Moving to Mexico

Thoughts of warm weather and a relaxed atmosphere are what attract droves of foreigners to Mexico's shores every year, particularly retired expats moving to stretch out their pensions and unfold their sun loungers. Mexico has seen such a large influx of foreign pensioners that retired communities have sprouted up and down the coastline, some integrating into Mexican towns and their culture, whereas others resemble small pockets of America.

That said, Mexico isn't only a recipient of relocated wealth: the robust industry and thriving manufacturing centres in its large cities attract working expats. As a member of the North American Free Trade Agreement, the industry in Mexico is both competitive and prevalent in both the USA and Canada, and relaxed visa regulations mean businesses and employees often transcend borders.

As a developing country, there are a few concerns for expats moving to Mexico, and sometimes headlines of health scares and violence have overshadowed Mexico's usual international status as a tourist oasis.

The real Mexico, new arrivals will find, lies somewhere in the middle of these two polarities of the ideal and the problem-ridden. Expats shouldn't expect the infrastructure and gears of bureaucracy to run as smoothly as in their home countries.

That said, expats can often afford a quality of life not usually attainable at home. While poor sanitation and health crises are unfortunately common, private healthcare in Mexico is cheap and first-rate, attracting hordes of foreigners not content with medical care in their own country.

As one of the world's largest countries, Mexico's culture and history run as deep as the country is broad. Home to the famous Día de los Muertos (Day of the Dead) celebrations and Maya and Aztec ruins, Mexico affords countless colourful and musical experiences filled with traditional food in diverse environments for expats to appreciate.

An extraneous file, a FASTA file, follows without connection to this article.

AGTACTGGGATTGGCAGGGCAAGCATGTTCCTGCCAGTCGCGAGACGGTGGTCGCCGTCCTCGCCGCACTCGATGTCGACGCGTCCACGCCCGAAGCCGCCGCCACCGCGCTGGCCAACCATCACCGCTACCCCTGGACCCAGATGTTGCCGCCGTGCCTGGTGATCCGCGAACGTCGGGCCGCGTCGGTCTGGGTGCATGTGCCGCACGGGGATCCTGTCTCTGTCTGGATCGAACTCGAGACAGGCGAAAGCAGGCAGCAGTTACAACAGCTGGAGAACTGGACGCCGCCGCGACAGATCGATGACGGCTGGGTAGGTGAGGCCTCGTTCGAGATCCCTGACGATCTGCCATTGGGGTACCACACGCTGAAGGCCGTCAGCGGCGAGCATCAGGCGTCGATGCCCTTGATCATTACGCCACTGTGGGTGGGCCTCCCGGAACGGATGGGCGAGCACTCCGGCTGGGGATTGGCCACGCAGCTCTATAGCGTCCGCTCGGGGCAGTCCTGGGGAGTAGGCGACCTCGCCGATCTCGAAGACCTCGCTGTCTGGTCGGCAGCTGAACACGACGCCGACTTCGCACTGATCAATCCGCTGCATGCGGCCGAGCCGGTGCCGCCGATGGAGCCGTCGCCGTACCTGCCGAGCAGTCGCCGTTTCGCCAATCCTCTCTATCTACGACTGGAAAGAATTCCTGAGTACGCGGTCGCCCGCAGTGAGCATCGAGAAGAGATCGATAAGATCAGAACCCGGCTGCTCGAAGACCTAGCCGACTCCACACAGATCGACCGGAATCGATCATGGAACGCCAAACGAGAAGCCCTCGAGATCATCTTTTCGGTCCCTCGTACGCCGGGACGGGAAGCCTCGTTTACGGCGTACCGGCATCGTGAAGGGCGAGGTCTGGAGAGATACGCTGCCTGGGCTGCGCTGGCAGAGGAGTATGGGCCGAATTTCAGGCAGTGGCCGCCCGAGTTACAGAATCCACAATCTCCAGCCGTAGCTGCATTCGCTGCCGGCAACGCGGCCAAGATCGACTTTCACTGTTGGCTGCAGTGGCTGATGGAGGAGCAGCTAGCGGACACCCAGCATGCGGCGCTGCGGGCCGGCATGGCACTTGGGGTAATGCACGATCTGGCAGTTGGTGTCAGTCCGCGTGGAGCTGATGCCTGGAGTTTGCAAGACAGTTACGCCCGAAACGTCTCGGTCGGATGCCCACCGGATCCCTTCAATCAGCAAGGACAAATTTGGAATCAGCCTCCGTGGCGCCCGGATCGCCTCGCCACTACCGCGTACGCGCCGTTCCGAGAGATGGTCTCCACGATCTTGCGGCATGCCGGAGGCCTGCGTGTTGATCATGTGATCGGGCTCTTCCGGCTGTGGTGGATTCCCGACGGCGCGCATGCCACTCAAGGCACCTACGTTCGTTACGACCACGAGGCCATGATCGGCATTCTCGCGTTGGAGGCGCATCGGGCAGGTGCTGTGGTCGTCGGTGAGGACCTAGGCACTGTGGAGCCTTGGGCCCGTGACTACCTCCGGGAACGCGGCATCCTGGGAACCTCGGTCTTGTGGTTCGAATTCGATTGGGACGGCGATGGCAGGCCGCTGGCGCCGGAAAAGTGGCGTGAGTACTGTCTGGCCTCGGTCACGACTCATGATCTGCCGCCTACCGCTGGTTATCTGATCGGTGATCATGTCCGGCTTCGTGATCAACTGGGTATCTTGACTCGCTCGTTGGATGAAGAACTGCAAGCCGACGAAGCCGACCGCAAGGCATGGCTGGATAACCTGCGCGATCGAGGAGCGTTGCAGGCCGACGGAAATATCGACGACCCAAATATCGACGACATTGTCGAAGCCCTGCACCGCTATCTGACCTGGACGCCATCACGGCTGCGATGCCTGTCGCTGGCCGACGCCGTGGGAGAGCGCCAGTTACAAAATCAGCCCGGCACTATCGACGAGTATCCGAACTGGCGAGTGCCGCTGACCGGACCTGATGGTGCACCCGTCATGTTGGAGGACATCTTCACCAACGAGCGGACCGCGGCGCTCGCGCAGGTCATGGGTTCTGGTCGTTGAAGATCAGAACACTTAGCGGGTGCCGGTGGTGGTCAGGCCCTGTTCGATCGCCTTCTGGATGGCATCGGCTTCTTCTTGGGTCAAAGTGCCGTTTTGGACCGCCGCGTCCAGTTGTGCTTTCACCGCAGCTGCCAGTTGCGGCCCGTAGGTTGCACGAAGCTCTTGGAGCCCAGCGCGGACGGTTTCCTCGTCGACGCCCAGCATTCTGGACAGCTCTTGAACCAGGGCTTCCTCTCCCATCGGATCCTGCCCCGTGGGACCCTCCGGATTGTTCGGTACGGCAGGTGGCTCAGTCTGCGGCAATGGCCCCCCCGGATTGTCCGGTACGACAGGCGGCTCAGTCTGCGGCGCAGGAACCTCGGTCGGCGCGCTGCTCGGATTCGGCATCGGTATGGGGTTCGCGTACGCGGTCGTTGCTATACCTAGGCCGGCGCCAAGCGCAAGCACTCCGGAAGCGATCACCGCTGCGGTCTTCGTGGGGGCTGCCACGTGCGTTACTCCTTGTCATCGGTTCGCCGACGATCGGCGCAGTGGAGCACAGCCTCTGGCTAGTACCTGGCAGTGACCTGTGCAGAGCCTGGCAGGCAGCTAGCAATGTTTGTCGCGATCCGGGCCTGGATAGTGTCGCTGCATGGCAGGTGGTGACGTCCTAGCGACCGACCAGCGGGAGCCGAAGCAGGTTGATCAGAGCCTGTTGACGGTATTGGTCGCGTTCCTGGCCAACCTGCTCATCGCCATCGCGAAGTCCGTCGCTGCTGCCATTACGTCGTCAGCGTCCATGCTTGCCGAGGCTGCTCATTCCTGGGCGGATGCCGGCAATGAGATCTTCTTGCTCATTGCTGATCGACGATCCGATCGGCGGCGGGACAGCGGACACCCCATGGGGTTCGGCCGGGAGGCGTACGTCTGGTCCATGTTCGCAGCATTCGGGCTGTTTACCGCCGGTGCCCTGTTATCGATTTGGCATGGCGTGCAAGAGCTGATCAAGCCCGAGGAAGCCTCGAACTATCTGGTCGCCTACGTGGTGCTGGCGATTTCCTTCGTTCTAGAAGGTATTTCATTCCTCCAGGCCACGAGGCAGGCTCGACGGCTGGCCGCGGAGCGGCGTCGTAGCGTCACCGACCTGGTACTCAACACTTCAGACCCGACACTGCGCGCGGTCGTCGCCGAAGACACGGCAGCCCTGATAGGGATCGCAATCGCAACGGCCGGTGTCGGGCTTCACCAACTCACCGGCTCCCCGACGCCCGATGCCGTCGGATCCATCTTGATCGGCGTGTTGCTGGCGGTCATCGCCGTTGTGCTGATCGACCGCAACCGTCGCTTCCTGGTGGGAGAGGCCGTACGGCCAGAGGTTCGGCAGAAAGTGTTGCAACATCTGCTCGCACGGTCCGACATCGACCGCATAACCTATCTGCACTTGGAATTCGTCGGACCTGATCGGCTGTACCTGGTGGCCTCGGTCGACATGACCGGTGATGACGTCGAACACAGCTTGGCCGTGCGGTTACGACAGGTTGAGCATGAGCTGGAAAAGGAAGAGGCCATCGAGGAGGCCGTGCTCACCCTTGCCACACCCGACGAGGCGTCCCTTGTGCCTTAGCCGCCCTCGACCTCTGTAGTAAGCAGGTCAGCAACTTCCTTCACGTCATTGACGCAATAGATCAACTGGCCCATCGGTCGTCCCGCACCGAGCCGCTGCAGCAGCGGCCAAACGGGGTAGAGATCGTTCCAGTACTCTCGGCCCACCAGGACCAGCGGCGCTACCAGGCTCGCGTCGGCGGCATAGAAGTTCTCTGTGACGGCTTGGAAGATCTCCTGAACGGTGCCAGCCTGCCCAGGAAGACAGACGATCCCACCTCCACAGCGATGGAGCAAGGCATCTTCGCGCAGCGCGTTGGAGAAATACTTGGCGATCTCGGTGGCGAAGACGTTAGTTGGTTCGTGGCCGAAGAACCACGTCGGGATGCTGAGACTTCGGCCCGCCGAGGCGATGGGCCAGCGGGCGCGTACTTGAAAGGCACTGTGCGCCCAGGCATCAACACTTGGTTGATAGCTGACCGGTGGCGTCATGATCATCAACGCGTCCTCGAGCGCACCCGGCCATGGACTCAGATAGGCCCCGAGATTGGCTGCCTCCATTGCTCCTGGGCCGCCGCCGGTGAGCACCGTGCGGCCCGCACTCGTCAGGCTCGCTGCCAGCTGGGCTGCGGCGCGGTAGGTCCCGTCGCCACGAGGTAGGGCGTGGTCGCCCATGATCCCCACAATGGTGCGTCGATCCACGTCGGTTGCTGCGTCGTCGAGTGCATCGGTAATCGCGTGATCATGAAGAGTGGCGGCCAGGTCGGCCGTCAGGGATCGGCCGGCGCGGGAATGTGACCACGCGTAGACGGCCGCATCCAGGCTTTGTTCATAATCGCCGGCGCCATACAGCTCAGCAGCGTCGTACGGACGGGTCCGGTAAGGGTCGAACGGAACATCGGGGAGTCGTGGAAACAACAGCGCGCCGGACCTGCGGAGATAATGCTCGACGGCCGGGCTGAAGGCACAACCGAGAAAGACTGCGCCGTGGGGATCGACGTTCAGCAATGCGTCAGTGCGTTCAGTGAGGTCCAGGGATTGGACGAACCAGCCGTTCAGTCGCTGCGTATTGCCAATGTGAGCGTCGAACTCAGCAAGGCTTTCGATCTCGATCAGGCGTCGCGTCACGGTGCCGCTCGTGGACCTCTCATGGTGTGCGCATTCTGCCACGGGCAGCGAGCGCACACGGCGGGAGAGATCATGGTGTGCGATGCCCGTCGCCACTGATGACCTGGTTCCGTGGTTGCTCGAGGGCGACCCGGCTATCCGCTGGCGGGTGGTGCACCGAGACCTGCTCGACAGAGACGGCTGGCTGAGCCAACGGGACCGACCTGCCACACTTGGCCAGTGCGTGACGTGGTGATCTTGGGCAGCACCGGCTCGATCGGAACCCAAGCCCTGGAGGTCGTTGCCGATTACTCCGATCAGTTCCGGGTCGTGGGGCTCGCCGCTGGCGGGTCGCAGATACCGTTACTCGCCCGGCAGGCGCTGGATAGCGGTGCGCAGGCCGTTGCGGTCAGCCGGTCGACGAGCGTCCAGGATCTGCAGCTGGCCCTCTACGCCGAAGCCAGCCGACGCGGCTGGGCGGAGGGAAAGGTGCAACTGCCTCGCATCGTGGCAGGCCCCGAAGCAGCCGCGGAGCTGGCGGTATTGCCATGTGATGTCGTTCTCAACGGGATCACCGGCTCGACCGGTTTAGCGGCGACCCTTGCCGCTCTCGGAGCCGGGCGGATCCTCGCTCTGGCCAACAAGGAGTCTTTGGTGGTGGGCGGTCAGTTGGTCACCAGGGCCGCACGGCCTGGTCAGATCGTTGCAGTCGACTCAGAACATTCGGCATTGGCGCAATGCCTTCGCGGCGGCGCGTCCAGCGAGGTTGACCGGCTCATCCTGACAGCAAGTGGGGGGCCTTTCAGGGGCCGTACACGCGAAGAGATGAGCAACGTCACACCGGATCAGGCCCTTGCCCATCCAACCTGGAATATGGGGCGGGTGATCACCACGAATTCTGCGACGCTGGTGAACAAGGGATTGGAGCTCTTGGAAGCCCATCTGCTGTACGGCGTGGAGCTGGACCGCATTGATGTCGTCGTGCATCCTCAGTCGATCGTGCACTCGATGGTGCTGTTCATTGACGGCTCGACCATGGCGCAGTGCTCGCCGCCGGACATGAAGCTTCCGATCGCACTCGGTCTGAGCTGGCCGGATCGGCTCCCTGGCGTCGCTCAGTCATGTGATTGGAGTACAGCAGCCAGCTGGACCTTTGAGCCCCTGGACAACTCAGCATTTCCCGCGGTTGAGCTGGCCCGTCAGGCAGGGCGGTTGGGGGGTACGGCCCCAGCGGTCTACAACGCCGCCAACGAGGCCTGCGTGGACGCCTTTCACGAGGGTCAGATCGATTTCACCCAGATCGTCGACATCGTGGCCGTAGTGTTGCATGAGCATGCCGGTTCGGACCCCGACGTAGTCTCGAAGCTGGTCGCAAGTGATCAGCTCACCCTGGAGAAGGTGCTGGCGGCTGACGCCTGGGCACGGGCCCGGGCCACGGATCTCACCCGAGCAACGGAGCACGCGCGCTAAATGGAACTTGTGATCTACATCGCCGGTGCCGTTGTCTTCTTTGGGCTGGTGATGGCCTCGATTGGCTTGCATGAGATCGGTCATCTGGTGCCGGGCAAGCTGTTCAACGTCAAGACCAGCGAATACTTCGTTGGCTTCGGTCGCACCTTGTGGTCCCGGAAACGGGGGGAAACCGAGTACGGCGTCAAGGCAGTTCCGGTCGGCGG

Families with children, young adults and retirees are enticed by diverse landscapes, from alluring canyons, waterfalls and coastlines to humid rainforests and protected national parks such as the Montes Azules Biosphere Reserve in Chiapas.

We believe that perspective is everything: in the face of culture shock, expats can isolate themselves or see language barriers as an opportunity and embrace their new life. All in all, a welcoming government, warm weather, cheap beach-side property and a favourable exchange rate and cost of living, ensure a luxurious lifestyle for many expats, and a dream emigration destination for others.


Fast facts

Population: About 129 million

Capital city: Mexico City 

Neighbouring countries: Mexico is bordered by the USA to the north and Guatemala and Belize to the southeast. 

Geography: Mexico is a large country sitting at the bottom of the North American continent. It has an extremely varied geography from coastal low lands to a high plateau in central Mexico. Two large mountain ranges run north to south, the Sierra Madre Oriental and the Sierra Madre Occidental. The country also consists of many islands spanning out into the Pacific Ocean.

Political system: Federal presidential constitutional republic

Major religions: Christianity and Roman Catholicism. Other religions are tolerated and freely practised.

Main language: Spanish is the main language, though there are over 60 indigenous and minority languages.

Money: The official currency in Mexico is the Mexican Peso (MXN), which is divided into 100 centavos. It is relatively easy for an expat to open a bank account in Mexico, despite the considerable amount of paperwork. There are many universal ATMs throughout the country.

Time: GMT -5 to -7 with daylight savings. The state of Sonora is GMT -7 year-round.

Electricity: 127 Volts, 60Hz. Standard plugs in Mexico are two- or three-pin, flat-blade attachments.

Internet domain: .mx

International dialling code: +52

Emergency numbers: 911 for all emergencies. For roadside assistance from the Angeles Verdes, call 078.

Transport and driving: Mexico has an extensive and affordable public transport system. Cars in Mexico drive on the right side of the road.

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